Viktor Leandersson


30.06.2022

3 min read

Engineering_Insights

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How to pass the System Design interview

The System Design interview (sometimes called the Architecture Interview) is one you might come across at many technology companies. Here at Tractable, all engineers (including ML specialists) have to go through it so we can understand their approach to designing systems. We recognise that everyone is different, so each interview is uniquely tailored to explore your previous experiences. In this article we’ll look at the interview’s structure and a few tips to help you prepare.

Interview structure

We’re looking at your communication and requirement-gathering skills as well as your ability to use different technologies to compose a production-ready system. If you’re applying for a junior or mid-level position, we understand you may not have worked with many different technologies yet. Work with what you have in your toolbox and we’ll help you with the rest. For senior positions, we expect that the system you design could be the foundation for a production-ready implementation.

The interview will have the following stages:

  • Introduction (2-3 minutes) to you and your interviewer 

  • System Design problem (50 min)

  • Your questions (5 min)

Time is very short, so make sure you keep track and pace your solution.

Your interview might be with someone in a different region, so most are conducted over Zoom and use Miro - a fairly simple tool. It might be helpful to familiarize yourself with its basic whiteboarding features beforehand.


Here are 8 tips to help you succeed

1. Familiarize yourself with similar interviews

There are hundreds of sources online, including videos, articles and System Design training software. It’s a good idea to find a resource that suits you, so that you can quickly understand what a System Design interview looks like.

2. Introduce yourself

We’d love to chat with you for hours, but to honour both our calendars, we need to keep the interview focused. Introduce yourself and your previous experience concisely and clearly, so we can more easily shape the interview around you.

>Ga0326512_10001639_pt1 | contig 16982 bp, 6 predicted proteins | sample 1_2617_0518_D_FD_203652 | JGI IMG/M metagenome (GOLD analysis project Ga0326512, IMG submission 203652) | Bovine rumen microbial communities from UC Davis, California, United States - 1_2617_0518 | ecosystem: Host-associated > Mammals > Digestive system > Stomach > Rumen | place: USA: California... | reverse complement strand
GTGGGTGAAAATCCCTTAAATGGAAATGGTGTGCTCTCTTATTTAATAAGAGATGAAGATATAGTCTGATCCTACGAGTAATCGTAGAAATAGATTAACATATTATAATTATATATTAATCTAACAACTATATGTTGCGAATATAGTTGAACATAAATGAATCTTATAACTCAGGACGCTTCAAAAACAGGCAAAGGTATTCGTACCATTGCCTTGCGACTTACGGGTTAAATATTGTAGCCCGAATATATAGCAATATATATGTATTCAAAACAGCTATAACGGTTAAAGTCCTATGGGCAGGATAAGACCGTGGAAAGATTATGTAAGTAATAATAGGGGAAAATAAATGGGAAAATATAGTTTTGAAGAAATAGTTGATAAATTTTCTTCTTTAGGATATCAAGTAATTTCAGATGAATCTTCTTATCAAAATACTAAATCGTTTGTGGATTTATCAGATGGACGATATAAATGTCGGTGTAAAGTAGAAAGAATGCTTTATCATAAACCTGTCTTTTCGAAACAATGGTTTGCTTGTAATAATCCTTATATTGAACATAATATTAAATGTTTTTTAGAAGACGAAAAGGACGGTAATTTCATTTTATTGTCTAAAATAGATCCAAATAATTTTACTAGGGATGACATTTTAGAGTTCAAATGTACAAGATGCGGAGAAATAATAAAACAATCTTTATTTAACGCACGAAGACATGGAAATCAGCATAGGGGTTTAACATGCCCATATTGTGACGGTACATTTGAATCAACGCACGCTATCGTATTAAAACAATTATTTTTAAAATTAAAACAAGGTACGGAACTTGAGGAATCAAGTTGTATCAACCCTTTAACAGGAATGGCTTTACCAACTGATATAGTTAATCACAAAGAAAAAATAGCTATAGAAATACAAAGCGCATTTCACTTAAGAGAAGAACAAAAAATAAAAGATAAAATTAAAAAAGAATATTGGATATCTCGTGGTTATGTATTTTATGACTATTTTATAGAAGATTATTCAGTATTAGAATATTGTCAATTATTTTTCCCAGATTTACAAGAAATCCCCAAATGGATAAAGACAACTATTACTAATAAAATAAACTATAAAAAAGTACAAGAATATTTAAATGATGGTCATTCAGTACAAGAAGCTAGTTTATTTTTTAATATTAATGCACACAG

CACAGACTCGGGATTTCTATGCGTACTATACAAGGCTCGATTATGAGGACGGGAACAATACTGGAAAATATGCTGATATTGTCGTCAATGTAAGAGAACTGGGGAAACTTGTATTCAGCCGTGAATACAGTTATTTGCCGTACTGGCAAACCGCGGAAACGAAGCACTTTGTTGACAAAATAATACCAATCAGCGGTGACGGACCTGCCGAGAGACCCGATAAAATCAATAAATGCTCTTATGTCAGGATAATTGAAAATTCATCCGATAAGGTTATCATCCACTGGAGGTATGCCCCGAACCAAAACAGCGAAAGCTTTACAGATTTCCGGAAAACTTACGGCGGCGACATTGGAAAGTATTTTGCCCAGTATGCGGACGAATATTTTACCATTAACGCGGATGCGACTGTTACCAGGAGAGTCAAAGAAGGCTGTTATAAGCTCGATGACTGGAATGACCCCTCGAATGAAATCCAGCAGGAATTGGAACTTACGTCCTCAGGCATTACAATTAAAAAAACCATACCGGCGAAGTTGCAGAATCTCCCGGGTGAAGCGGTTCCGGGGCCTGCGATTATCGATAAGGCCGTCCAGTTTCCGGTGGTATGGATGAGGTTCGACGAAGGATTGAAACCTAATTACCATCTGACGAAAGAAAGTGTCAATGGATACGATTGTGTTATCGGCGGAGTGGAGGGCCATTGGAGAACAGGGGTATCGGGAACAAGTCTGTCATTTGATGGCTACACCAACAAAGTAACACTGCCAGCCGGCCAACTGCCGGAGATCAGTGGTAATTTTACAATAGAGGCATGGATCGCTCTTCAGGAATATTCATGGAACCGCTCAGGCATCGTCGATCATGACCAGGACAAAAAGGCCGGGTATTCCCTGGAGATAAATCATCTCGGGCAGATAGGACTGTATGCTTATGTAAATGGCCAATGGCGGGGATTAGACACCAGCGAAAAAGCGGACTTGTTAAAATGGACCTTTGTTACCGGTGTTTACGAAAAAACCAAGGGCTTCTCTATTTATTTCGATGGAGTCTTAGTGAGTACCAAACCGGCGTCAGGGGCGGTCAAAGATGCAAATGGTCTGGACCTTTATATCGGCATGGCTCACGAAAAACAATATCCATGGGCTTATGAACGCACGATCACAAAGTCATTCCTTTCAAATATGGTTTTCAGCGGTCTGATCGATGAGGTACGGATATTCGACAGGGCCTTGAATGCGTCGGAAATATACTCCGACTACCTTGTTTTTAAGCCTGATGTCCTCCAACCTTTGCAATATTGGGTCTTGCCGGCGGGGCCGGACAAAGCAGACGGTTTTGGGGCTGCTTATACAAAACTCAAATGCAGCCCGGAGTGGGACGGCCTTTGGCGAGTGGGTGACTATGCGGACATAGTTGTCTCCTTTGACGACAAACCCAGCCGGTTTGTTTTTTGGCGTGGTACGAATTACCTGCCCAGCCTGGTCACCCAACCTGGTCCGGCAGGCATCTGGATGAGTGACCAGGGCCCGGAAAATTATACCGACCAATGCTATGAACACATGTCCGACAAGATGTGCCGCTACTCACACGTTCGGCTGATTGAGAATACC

3. Start with gathering requirements

We’ll vaguely describe the system we want you to design. This is deliberate to help us judge your requirements gathering skills. We expect you to spend the first 5 minutes asking us questions to clarify the task. Try to practice this stage before the interview with someone else. It’s an important basis for everything else.

4. State (and write down) any assumptions you make

It’s easy to make assumptions during your design process, which might lead to designs that are, from our perspective, sub-optimal. By clearly stating your assumptions beforehand, it’s easier for us to understand why you’ve taken a certain direction and for us to help you discover alternative solutions.

5. Be honest when you don’t know something

No-one knows everything. Sometimes we end up in scenarios with no clear way forward. It might be because you have never seen this exact scenario before. Or your chosen path can't deal with new aspects of the problem. That’s perfectly fine. It’s useful for us to understand when you’re in new situations like this, and how you’re thinking about them. If you can’t see a way forward then tell us and we’ll help you get back on track.

6. Take a step back when you feel blocked

At times, you may need a breather to think about the problem. So create some alternative sketches of your solution and keep them up your sleeve. This way, you can discuss the options before committing to a final route.

7. Don’t worry about the design not being perfect

While your technical solution will be part of the assessment, we’re not looking for perfection. We consider many other aspects including how you come up with your design, discussions around tradeoffs or alternative designs, and how you communicate your approach. So don’t worry if you can’t complete the design within the given timeframe - we don’t expect you to. It’s better to focus on your communication skills and the different tradeoffs you’ve made along the way.

8. We want you to succeed

We know that interviews can be a nerve-wracking and unpleasant experience for some. We’re there to make the experience as enjoyable and as interesting as possible. Your interviewer has been in your situation and gets it. We want to get to know you, see how you think about a problem and see you succeed.

Which is why we want to meet you in the first place.

Finally

We look forward to meeting you. Each interview teaches us something new, and hopefully we’ll see you soon as a Tractable engineer.

If things didn’t go so well, then please don’t let that put you off. We’ve all failed interviews, gone home to train and come out stronger. We would love to see you re-apply in 6 months time with your new skills should a similar position be open.